How It Really Works
WHO COULD HAVE DREAMED, 40 YEARS AGO, THAT THE EIGHT disgruntled engineers who marched out of Shockley Semiconductor Labs in Mountain View, Calif., would set in motion one of the most amazing chains of events in American business history? They would come to be known as the Traitorous Eight, young men with an average age under 30, each with his genius barely tapped. Among them were visionaries such as Robert N. Noyce, Gordon E. Moore, and Eugene Kleiner. They quickly founded Fairchild Semiconductor Corp., a pioneer in creating semiconductor chips from silicon alone. More important, they began an entrepreneurial tradition that planted the seeds that became Silicon Valley.
Look at what they've wrought. Noyce and Moore went on to found mighty chipmaker Intel Corp., which led to at least eight more spin-offs, and Kleiner helped stoke the Valley's money machine when he launched the region's premier venture-capital firm, Kleiner Perkins Caufield & Byers. Today, there are some 7,000 electronics and software companies and thousands of startups here, with 11 companies being created every week--all crammed into a 50-mile-long corridor, like transistors on a powerful chip.
The combined effect is electrifying. For the past four years, the Information Revolution has driven the U.S. economy and touched lives around the world. While enhancing efficiency even as companies slim down, the mere production of computers and semiconductors accounted for 45% of U.S. industrial growth. And nowhere is that engine humming louder than in Silicon Valley, where 20% of the world's 100 biggest electronics and software companies have taken root. Indeed, the $450 billion market value of the publicly held tech companies in and around the Valley is approaching that of the entire French stock market.
The resulting wealth is staggering. Last year, on average, a Valley company went public every five days, minting 62 new millionaires every day. Wages grew 5.1%--five times the national average. And now, T-shirted tycoons are plunking down cash for million-dollar homes in exclusive enclaves such as Saratoga and Los Altos Hills. Says L. John Doerr, a partner at Kleiner: "This is the largest single creation of wealth and economic activity to be seen in a compressed period of time."
This may not be the Industrial Revolution, but in this technology-blessed realm, the much-lauded postindustrial society is a reality. Here you can reap wealth from sheer brainpower, with most of the manufacturing and assembly done elsewhere. True, the median home price in June hit $319,000, out of reach for 70% of Valley residents. Yet such concerns haven't slowed the influx of entrepreneurs from around the world.
How did Silicon Valley reach this zenith? What transformed a former patch of apricot and prune orchards into the epicenter of global technology? And how does this fearless embrace of innovation really work? Over the past two months, BUSINESS WEEK's staff has augmented years of Valley coverage with more than 300 interviews with movers and shakers, behind-the-scenes power brokers, and the rank and file to scope out what makes the Valley tick.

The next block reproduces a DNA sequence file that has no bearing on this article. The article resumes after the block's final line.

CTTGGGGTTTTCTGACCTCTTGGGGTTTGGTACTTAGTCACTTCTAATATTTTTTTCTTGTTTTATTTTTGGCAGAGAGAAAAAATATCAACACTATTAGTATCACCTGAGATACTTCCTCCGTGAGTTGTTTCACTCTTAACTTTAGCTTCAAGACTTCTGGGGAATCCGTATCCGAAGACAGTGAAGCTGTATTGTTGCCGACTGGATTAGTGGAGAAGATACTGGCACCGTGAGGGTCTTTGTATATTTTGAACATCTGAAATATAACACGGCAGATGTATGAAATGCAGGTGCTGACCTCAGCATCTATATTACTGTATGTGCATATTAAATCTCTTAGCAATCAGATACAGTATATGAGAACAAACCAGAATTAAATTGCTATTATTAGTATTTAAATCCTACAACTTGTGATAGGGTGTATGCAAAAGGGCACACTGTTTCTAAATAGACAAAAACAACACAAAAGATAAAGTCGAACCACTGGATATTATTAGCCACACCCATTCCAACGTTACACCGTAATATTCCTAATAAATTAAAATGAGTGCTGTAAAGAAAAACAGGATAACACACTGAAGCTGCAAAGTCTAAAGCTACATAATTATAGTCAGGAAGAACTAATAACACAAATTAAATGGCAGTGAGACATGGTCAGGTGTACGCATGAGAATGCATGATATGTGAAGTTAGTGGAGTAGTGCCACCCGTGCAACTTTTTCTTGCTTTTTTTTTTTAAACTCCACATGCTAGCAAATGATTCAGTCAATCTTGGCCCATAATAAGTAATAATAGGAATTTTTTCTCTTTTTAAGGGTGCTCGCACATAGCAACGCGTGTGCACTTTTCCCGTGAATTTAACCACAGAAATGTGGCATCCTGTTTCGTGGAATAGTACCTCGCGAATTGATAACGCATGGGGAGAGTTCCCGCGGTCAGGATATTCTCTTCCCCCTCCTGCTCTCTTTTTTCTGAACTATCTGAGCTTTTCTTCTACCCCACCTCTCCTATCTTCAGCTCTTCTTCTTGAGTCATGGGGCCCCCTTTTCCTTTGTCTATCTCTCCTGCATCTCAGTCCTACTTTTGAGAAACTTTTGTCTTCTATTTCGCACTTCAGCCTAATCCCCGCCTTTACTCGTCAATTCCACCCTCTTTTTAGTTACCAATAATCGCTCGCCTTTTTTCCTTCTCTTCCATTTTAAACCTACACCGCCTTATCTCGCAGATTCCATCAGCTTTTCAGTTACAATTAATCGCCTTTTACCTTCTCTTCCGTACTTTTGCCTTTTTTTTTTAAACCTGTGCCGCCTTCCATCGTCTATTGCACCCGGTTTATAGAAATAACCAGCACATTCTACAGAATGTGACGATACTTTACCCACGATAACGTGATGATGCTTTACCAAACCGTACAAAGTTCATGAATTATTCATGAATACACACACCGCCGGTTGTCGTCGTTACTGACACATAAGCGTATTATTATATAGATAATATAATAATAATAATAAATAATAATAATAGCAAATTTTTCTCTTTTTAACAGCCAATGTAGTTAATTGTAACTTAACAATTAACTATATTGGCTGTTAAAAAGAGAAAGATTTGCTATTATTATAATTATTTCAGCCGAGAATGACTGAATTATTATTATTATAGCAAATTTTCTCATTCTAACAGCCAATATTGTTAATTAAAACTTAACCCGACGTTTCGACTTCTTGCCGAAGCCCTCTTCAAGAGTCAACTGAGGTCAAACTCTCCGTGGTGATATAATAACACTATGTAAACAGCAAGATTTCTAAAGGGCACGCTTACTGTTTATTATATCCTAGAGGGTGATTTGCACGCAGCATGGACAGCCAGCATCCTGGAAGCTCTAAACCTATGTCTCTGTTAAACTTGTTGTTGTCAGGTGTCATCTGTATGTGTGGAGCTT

What we found was a huge brain trust, companies galore to service the tech machine, and a daredevil, risk-taking culture. To be sure, the universities in the region have been a powerful contributor. In particular, Stanford University professor Frederick E. Terman set the tone in the 1930s by fostering entrepreneurship and technical excellence. His legacy is a rich one. He encouraged two of his students, William Hewlett and David Packard, to turn their idea for an audio oscillator into a company. What followed was not just the birth of a powerhouse but a series of Hewlett-Packard Co. progeny that populated the region with new technologies.
This process has built a critical mass in the Valley, where the ability to transform a concept into a company has reached an art form. The tech infrastructure includes everything from venture capitalists to custom chip designers. "There are a lot of people in Silicon Valley who can put companies together for you in an afternoon," boasts Steven P. Jobs, co-founder of Apple Computer Inc. and NeXT Software Inc..
That's just part of the formula. A big chunk of the equation is the Valley's culture--that component that's usually discounted as too squishy to quantify. In this case, it has put an indelible risk-taking stamp on the way the Valley operates. Combine that with the paranoia, born out of the bust years of 1985-86, when computer-industry woes wiped out jobs and some began calling it the Valley of Death, and the result is a hypercompetitive environment where seven-day workweeks have turned companies into 24-hour communities.
The Valley has its flaws. Not only is it expensive and overcrowded but the frenetic pace leaves little time for relationships and family. And, despite the Gold Rush atmosphere and a claimed meritocracy where all that counts is smarts and hard work, there are few women running companies and wielding influence.
Still, businesses around the globe can find lessons here: Take risks, then create an environment for incubating ideas. Add speed. Add supercompetitiveness. And never rest on your laurels. The Valley has much to celebrate. So, on its big 40th, we offer a look at a place where amazing things happen.